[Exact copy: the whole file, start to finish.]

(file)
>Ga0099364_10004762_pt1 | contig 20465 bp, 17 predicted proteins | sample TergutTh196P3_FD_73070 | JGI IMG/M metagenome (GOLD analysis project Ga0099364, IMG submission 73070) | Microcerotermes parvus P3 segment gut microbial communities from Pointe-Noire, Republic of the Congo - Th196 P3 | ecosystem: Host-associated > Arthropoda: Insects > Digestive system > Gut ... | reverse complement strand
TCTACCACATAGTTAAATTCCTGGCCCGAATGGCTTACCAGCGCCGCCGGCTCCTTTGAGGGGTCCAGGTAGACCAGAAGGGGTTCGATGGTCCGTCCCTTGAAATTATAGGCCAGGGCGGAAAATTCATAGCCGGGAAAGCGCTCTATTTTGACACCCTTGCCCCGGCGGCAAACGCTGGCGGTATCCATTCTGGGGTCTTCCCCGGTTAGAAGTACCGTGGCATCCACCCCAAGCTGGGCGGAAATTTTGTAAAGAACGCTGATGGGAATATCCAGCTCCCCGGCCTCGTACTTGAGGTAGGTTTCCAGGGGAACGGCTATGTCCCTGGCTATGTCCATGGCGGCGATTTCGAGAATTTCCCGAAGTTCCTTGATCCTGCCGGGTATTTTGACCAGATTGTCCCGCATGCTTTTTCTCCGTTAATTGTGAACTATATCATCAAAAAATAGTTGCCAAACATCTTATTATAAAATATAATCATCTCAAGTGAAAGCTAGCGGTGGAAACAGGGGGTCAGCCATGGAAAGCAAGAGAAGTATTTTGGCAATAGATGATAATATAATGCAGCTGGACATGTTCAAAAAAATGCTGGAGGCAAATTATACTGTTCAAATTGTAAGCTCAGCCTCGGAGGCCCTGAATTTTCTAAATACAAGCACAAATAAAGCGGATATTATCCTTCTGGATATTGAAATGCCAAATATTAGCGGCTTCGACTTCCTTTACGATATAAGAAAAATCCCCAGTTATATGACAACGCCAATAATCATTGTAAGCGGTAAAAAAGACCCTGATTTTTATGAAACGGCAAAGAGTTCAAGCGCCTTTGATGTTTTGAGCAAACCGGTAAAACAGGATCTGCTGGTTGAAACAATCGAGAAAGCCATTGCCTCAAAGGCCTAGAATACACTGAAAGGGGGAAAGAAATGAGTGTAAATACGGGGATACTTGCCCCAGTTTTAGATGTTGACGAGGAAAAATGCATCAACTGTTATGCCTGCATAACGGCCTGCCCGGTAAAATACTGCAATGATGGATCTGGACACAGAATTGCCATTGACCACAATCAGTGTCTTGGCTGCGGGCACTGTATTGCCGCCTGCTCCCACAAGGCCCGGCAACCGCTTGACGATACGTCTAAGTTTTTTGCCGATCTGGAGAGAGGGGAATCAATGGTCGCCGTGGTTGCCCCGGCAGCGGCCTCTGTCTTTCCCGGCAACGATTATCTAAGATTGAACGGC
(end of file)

>Ga0099364_10004762_pt1 | contig 20465 bp, 17 predicted proteins | sample TergutTh196P3_FD_73070 | JGI IMG/M metagenome (GOLD analysis project Ga0099364, IMG submission 73070) | Microcerotermes parvus P3 segment gut microbial communities from Pointe-Noire, Republic of the Congo - Th196 P3 | ecosystem: Host-associated > Arthropoda: Insects > Digestive system > Gut ... | reverse complement strand
TCTACCACATAGTTAAATTCCTGGCCCGAATGGCTTACCAGCGCCGCCGGCTCCTTTGAGGGGTCCAGGTAGACCAGAAGGGGTTCGATGGTCCGTCCCTTGAAATTATAGGCCAGGGCGGAAAATTCATAGCCGGGAAAGCGCTCTATTTTGACACCCTTGCCCCGGCGGCAAACGCTGGCGGTATCCATTCTGGGGTCTTCCCCGGTTAGAAGTACCGTGGCATCCACCCCAAGCTGGGCGGAAATTTTGTAAAGAACGCTGATGGGAATATCCAGCTCCCCGGCCTCGTACTTGAGGTAGGTTTCCAGGGGAACGGCTATGTCCCTGGCTATGTCCATGGCGGCGATTTCGAGAATTTCCCGAAGTTCCTTGATCCTGCCGGGTATTTTGACCAGATTGTCCCGCATGCTTTTTCTCCGTTAATTGTGAACTATATCATCAAAAAATAGTTGCCAAACATCTTATTATAAAATATAATCATCTCAAGTGAAAGCTAGCGGTGGAAACAGGGGGTCAGCCATGGAAAGCAAGAGAAGTATTTTGGCAATAGATGATAATATAATGCAGCTGGACATGTTCAAAAAAATGCTGGAGGCAAATTATACTGTTCAAATTGTAAGCTCAGCCTCGGAGGCCCTGAATTTTCTAAATACAAGCACAAATAAAGCGGATATTATCCTTCTGGATATTGAAATGCCAAATATTAGCGGCTTCGACTTCCTTTACGATATAAGAAAAATCCCCAGTTATATGACAACGCCAATAATCATTGTAAGCGGTAAAAAAGACCCTGATTTTTATGAAACGGCAAAGAGTTCAAGCGCCTTTGATGTTTTGAGCAAACCGGTAAAACAGGATCTGCTGGTTGAAACAATCGAGAAAGCCATTGCCTCAAAGGCCTAGAATACACTGAAAGGGGGAAAGAAATGAGTGTAAATACGGGGATACTTGCCCCAGTTTTAGATGTTGACGAGGAAAAATGCATCAACTGTTATGCCTGCATAACGGCCTGCCCGGTAAAATACTGCAATGATGGATCTGGACACAGAATTGCCATTGACCACAATCAGTGTCTTGGCTGCGGGCACTGTATTGCCGCCTGCTCCCACAAGGCCCGGCAACCGCTTGACGATACGTCTAAGTTTTTTGCCGATCTGGAGAGAGGGGAATCAATGGTCGCCGTGGTTGCCCCGGCAGCGGCCTCTGTCTTTCCCGGCAACGATTATCTAAGATTGAACGGC